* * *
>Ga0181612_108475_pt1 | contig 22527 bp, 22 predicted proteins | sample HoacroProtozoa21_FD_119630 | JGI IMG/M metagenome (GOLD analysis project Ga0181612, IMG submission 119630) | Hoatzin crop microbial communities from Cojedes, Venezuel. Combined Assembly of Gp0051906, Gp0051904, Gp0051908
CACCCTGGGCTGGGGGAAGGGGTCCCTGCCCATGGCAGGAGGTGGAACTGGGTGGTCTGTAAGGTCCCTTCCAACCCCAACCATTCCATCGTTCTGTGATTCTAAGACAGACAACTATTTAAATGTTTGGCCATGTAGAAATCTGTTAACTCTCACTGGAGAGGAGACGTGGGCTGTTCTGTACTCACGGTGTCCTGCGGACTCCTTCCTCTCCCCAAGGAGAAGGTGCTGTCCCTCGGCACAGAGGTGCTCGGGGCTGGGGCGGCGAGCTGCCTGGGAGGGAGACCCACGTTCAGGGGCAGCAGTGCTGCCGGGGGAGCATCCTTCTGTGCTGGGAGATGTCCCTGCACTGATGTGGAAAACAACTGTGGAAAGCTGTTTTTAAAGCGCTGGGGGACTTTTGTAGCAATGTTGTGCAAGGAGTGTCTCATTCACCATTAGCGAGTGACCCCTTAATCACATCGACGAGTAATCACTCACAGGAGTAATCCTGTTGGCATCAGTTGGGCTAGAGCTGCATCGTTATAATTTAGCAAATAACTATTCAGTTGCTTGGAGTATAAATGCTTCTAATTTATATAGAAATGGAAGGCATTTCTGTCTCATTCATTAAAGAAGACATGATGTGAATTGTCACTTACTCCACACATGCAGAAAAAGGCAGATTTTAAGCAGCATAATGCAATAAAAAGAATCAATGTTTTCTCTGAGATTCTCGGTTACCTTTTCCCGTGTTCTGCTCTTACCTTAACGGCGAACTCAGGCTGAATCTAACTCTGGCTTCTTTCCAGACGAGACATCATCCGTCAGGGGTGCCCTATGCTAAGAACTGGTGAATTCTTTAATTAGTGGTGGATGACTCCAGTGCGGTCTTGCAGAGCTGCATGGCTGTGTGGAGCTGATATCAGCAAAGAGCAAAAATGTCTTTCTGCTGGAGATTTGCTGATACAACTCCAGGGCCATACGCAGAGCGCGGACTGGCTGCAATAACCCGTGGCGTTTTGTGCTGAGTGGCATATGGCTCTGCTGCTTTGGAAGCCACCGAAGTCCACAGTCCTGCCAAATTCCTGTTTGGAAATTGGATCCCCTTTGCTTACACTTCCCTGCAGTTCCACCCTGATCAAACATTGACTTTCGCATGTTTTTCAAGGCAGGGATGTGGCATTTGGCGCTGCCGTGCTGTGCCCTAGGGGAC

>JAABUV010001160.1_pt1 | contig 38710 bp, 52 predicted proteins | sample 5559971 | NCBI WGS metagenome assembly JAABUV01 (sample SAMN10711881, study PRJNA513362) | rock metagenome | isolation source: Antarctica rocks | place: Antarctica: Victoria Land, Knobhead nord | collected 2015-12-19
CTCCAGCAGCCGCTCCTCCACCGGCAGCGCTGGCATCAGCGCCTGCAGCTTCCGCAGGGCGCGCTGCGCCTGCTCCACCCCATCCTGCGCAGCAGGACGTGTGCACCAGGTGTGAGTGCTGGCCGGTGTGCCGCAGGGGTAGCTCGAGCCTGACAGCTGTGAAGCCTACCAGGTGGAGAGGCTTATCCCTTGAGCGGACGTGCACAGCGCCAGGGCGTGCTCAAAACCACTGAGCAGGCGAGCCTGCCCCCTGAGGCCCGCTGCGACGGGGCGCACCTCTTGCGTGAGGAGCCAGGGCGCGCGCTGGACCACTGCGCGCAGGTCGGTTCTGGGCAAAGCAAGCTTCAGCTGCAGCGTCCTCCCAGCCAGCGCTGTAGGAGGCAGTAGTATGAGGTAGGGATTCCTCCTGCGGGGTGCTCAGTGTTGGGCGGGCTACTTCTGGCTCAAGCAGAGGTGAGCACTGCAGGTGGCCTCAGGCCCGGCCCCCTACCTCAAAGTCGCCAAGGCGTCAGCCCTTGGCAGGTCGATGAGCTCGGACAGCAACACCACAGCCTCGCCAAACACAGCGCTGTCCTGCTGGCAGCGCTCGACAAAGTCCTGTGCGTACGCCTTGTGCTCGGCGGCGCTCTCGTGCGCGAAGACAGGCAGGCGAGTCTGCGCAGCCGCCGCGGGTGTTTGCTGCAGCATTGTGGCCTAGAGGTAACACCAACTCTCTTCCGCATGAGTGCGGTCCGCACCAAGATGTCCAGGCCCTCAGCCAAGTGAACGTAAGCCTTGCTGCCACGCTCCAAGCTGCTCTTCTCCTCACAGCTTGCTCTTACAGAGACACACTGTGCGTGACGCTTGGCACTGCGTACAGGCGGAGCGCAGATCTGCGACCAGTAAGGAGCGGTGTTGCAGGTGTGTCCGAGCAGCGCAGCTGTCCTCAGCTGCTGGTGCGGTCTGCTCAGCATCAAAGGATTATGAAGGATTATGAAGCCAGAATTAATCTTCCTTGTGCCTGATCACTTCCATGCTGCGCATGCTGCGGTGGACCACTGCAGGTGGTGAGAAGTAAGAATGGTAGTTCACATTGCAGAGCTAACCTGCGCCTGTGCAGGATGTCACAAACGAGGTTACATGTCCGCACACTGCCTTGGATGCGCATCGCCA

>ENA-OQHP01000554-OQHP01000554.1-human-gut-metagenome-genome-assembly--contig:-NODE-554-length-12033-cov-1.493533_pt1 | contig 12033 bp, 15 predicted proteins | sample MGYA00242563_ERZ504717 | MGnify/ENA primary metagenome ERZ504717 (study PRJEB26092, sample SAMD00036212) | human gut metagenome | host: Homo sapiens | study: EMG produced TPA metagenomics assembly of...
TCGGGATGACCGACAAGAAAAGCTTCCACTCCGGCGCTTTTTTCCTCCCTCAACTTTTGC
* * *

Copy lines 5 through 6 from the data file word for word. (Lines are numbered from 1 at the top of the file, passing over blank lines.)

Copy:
>ENA-OQHP01000554-OQHP01000554.1-human-gut-metagenome-genome-assembly--contig:-NODE-554-length-12033-cov-1.493533_pt1 | contig 12033 bp, 15 predicted proteins | sample MGYA00242563_ERZ504717 | MGnify/ENA primary metagenome ERZ504717 (study PRJEB26092, sample SAMD00036212) | human gut metagenome | host: Homo sapiens | study: EMG produced TPA metagenomics assembly of...
TCGGGATGACCGACAAGAAAAGCTTCCACTCCGGCGCTTTTTTCCTCCCTCAACTTTTGC